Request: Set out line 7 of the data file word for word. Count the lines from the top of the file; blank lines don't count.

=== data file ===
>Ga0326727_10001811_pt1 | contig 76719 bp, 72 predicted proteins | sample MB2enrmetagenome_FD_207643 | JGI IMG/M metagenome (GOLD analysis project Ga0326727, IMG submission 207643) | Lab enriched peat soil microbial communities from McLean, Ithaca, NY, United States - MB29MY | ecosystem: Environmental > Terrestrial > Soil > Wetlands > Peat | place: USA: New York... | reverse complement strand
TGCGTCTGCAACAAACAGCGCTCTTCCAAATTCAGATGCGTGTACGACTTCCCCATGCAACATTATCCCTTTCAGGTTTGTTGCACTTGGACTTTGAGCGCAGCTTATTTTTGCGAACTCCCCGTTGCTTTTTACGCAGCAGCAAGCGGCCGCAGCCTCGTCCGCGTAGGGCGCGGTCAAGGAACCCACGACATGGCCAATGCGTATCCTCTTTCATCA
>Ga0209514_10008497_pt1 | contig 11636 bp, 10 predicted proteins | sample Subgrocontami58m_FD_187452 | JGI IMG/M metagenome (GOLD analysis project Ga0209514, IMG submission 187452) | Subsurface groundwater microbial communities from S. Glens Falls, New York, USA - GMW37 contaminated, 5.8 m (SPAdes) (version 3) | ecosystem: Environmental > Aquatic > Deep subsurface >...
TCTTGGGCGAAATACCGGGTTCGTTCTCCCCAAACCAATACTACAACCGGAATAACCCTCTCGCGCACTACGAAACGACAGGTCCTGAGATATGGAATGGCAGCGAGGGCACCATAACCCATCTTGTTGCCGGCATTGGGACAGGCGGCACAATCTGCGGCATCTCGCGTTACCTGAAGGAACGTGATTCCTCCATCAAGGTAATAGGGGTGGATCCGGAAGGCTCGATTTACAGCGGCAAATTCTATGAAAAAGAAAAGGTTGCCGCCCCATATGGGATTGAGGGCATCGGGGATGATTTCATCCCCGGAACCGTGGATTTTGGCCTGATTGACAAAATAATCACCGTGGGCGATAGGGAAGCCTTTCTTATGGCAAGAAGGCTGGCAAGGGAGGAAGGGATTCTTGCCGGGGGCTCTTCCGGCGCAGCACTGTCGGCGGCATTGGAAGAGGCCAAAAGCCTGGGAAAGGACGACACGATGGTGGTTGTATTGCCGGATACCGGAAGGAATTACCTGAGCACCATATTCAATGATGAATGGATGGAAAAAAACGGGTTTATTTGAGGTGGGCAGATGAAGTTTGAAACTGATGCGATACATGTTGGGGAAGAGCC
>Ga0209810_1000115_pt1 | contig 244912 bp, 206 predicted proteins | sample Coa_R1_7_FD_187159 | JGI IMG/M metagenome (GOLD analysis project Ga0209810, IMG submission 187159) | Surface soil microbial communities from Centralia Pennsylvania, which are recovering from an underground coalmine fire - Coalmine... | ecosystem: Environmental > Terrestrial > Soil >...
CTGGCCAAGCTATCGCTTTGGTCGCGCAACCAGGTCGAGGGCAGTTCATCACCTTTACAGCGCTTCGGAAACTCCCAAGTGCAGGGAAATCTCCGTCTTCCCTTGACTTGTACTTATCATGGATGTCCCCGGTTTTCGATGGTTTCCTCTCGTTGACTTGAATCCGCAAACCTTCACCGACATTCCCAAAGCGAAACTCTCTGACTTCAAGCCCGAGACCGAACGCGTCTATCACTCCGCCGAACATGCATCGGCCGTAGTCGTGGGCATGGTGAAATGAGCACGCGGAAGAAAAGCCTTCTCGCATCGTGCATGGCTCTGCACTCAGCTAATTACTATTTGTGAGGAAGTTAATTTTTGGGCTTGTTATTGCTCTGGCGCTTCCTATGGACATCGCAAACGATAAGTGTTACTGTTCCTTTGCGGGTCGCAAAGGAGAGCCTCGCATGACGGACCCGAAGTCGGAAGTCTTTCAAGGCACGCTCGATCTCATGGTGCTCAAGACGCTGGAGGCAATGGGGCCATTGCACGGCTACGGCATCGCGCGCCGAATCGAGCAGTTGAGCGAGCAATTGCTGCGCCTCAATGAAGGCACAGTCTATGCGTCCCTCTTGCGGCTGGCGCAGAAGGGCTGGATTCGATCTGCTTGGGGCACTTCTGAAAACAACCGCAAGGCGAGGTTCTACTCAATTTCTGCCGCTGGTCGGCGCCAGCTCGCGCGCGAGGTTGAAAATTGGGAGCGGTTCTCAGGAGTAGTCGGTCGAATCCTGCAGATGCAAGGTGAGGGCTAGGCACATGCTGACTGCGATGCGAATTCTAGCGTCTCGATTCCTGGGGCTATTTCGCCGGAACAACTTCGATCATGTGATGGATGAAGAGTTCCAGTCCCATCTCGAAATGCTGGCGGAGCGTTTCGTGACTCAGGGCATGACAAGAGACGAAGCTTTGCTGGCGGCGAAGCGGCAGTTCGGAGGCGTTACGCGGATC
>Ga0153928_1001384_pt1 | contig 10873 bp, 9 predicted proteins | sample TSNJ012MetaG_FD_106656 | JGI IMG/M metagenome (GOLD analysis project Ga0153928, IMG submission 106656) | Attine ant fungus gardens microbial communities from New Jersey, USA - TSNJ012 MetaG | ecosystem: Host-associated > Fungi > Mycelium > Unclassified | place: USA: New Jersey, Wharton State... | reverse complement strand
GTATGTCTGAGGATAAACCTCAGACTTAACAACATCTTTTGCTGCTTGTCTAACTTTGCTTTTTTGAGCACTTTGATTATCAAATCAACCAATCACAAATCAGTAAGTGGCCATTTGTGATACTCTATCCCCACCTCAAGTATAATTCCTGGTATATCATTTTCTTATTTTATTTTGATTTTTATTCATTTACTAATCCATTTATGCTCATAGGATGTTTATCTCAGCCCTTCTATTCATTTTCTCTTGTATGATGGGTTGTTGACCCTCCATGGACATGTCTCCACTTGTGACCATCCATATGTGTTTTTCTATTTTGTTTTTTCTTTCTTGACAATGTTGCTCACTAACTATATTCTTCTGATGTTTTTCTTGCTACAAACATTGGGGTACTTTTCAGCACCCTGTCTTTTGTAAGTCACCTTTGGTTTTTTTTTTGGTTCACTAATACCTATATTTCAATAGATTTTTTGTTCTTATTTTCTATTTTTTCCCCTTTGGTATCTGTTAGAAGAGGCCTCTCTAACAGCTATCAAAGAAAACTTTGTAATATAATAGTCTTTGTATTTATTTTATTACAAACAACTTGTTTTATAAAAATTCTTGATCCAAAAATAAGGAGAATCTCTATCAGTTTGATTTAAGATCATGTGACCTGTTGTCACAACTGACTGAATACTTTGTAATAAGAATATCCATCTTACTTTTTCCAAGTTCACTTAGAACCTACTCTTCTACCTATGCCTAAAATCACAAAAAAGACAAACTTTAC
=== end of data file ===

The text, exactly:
>Ga0153928_1001384_pt1 | contig 10873 bp, 9 predicted proteins | sample TSNJ012MetaG_FD_106656 | JGI IMG/M metagenome (GOLD analysis project Ga0153928, IMG submission 106656) | Attine ant fungus gardens microbial communities from New Jersey, USA - TSNJ012 MetaG | ecosystem: Host-associated > Fungi > Mycelium > Unclassified | place: USA: New Jersey, Wharton State... | reverse complement strand